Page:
Beware of celebrity endorsement scams

Australians were increasingly being caught out by celebrity endorsement scams, consumer watchdog the Australian Competition and Consumer Commission (ACCC) said this week.

Reports to the ACCC’s Scamwatch website have jumped by 400 per cent with losses soaring by 3,800 per cent so far in 2018.

People aged 45 and older accounted for 63 per cent of losses to celebrity endorsement scams and women were more likely than men to be victims.

The scams often appear as online advertisements or promotional stories on social media or a seemingly legitimate website. They include fictitious quotes and doctored or out-of-context images of the celebrity, such as presenters from the TV show Shark Tank, promoting products such as skin care creams, weight loss pills or investment schemes.

“The growth in these scams is concerning, particularly as over half the reports received included a financial loss,” the ACCC’s Delia Rickard said.

“Most people lost between $100 and $500 and in one case, a victim lost more than $50,000 through fake celebrity endorsement of an investment scheme.”

Ms Rickard said the scams usually involved consumers signing up for a “free trial” of a product. As part of the process, they provided their credit card details.

The “free trial” had strict terms and conditions such as having to return the product within a near-impossible timeframe, and an automatically renewing subscription that was difficult to cancel. The terms were often only visible on the document that arrived with the product.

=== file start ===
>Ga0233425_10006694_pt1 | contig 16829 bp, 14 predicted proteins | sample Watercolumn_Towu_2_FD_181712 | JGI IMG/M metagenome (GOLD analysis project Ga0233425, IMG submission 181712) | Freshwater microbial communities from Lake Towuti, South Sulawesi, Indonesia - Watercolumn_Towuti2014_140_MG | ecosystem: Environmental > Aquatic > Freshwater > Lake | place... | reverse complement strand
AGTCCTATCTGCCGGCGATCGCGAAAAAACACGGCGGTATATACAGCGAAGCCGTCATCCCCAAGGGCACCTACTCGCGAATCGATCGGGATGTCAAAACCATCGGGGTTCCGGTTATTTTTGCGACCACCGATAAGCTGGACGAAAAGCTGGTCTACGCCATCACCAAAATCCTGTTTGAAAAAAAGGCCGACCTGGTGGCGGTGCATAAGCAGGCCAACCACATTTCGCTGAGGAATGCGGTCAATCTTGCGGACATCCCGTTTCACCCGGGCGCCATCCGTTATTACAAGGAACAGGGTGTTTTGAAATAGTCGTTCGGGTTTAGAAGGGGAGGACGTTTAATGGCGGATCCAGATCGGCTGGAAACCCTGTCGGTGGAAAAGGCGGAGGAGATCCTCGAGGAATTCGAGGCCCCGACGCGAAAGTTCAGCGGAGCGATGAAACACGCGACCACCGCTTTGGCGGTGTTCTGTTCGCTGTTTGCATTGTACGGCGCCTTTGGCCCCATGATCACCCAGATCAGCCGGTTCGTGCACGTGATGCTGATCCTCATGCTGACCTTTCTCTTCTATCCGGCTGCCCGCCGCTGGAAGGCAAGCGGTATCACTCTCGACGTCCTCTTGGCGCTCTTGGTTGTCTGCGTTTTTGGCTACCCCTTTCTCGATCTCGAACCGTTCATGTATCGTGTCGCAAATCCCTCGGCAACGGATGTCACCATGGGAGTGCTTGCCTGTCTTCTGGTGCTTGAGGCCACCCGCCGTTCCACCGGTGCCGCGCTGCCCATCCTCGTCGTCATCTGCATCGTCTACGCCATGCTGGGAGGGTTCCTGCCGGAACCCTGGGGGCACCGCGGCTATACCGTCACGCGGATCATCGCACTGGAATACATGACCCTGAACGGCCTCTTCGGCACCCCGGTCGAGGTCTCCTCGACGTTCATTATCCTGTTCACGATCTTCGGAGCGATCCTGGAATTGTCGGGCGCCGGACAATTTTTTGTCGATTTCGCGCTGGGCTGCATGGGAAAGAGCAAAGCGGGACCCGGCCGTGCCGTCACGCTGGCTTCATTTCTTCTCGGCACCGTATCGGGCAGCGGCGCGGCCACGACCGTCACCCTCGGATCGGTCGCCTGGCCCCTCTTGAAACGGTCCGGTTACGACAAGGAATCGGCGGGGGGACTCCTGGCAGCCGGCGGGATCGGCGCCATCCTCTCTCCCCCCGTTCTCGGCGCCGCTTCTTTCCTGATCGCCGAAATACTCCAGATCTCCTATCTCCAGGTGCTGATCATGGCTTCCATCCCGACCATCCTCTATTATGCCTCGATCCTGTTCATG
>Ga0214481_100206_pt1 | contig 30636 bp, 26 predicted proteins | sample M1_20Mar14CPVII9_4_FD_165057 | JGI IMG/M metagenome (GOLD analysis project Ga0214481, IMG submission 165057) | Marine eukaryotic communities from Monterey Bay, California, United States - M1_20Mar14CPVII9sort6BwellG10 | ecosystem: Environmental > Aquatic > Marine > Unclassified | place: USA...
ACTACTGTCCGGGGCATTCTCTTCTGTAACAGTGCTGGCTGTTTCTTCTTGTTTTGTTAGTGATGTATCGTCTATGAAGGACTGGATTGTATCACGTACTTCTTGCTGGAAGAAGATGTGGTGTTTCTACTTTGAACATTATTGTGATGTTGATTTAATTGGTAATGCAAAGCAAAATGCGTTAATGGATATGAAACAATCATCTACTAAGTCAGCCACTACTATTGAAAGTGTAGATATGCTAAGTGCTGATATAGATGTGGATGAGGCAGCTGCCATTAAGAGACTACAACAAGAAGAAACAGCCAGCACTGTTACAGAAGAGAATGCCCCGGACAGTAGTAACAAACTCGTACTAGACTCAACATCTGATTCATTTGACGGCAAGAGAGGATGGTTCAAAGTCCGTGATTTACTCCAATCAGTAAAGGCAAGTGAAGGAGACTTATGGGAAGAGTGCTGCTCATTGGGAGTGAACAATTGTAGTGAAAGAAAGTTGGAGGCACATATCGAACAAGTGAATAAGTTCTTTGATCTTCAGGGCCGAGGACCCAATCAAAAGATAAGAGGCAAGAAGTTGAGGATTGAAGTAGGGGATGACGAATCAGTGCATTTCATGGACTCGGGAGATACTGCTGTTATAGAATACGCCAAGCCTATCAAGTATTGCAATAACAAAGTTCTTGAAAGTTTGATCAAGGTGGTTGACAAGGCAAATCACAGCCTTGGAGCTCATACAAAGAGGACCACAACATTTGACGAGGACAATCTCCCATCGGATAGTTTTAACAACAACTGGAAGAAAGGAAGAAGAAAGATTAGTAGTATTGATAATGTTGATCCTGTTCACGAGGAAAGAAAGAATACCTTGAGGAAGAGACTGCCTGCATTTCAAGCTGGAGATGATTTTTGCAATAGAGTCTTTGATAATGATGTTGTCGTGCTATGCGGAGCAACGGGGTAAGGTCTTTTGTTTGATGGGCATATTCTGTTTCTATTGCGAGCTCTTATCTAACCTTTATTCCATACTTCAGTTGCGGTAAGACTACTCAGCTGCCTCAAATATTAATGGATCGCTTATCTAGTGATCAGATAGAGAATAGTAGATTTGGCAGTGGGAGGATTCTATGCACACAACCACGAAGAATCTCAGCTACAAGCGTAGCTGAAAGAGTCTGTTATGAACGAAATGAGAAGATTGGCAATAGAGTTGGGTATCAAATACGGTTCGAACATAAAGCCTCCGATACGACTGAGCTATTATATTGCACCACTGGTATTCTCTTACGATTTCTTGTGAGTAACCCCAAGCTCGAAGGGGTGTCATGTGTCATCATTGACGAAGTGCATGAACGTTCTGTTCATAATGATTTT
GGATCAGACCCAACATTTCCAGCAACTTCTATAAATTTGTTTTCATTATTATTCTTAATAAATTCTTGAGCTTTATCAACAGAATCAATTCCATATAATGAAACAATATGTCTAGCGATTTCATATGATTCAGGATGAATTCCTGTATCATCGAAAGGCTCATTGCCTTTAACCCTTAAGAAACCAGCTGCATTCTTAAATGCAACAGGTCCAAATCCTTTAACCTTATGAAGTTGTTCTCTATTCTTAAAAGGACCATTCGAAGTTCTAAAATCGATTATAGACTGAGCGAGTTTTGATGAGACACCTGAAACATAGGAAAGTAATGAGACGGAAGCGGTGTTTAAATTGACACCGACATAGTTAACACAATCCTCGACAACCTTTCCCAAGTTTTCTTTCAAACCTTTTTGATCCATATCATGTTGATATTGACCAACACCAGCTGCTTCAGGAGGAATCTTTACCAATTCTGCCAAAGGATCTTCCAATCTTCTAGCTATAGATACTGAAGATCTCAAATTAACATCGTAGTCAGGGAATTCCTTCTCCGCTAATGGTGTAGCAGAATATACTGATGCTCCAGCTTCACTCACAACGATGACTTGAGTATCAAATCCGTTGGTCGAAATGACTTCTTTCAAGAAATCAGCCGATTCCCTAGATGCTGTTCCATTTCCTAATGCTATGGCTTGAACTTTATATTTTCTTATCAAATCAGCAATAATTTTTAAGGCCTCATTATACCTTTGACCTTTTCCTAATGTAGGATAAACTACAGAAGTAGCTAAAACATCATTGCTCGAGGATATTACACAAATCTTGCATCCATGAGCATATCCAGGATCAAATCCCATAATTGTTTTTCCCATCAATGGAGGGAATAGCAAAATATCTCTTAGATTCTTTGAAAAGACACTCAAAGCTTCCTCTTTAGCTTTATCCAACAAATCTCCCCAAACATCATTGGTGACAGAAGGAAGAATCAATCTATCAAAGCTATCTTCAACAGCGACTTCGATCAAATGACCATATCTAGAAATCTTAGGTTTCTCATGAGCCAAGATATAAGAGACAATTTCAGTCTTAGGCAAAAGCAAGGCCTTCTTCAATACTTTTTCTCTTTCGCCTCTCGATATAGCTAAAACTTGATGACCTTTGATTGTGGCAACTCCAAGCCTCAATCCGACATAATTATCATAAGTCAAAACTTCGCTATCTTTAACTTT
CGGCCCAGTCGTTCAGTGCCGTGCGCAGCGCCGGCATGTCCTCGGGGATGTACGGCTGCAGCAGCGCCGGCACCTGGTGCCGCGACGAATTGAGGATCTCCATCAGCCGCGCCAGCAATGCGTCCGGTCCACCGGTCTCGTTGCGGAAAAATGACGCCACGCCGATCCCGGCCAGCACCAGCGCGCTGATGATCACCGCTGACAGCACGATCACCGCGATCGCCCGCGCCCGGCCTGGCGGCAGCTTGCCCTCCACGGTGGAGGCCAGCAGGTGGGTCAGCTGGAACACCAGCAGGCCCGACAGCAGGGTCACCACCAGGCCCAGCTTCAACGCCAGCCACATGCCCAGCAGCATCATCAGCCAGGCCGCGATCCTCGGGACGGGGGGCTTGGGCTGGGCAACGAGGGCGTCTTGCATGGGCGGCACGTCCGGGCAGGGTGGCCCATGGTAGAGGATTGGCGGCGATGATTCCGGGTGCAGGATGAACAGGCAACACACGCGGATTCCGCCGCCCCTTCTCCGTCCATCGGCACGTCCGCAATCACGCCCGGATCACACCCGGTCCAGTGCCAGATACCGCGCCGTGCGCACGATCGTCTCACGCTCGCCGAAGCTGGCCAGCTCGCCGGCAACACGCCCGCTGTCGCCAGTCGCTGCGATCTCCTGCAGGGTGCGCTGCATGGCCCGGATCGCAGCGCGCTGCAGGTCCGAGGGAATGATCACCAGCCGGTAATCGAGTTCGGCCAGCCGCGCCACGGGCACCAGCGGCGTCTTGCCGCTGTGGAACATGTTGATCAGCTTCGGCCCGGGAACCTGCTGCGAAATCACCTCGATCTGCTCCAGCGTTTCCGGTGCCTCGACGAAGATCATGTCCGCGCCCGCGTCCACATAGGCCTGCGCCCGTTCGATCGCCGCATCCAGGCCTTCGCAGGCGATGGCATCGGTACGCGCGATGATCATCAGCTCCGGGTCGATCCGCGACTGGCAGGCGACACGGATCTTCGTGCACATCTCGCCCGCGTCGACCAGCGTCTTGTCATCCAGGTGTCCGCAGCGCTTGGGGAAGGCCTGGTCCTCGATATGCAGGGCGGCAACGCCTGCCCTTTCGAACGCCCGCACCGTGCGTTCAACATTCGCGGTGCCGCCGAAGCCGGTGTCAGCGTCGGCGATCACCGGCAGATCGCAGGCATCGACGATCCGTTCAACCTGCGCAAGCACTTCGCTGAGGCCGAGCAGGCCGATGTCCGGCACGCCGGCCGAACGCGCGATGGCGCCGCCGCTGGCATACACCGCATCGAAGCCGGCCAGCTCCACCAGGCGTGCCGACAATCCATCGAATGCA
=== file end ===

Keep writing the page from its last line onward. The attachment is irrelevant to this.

“The groups behind these celebrity endorsement scams are organised and sophisticated fraudsters who are often involved in other scams,” Ms Rickard said.

“It’s easy for them to create fake ads and websites to give credibility to their con, so people need to be careful and skeptical about ads they read on social media and websites.

“It is vital to research and read independent reviews of the company. Consumers should verify celebrity endorsement of products from the celebrity’s official website or social media account.

The ACCC was calling on Google, Facebook and Instagram to do more to crack down on fake ads to prevent scammers reaching potential victims.

“Most of the reports to Scamwatch involve these scam ads running on Google ad banners or as ads in Facebook news feeds,” Ms Rickard said.

“These tech giants must do more to quickly suspend ads, as every time consumers click on one of them, they are at risk of losing money.”

She warned consumers who suspected they’d been caught up in one of these scams to call their bank immediately to try to arrange a reversal of the charges and to stop further debits to their credit card.

For more advice on how to avoid or report scams, visit Scamwatch.

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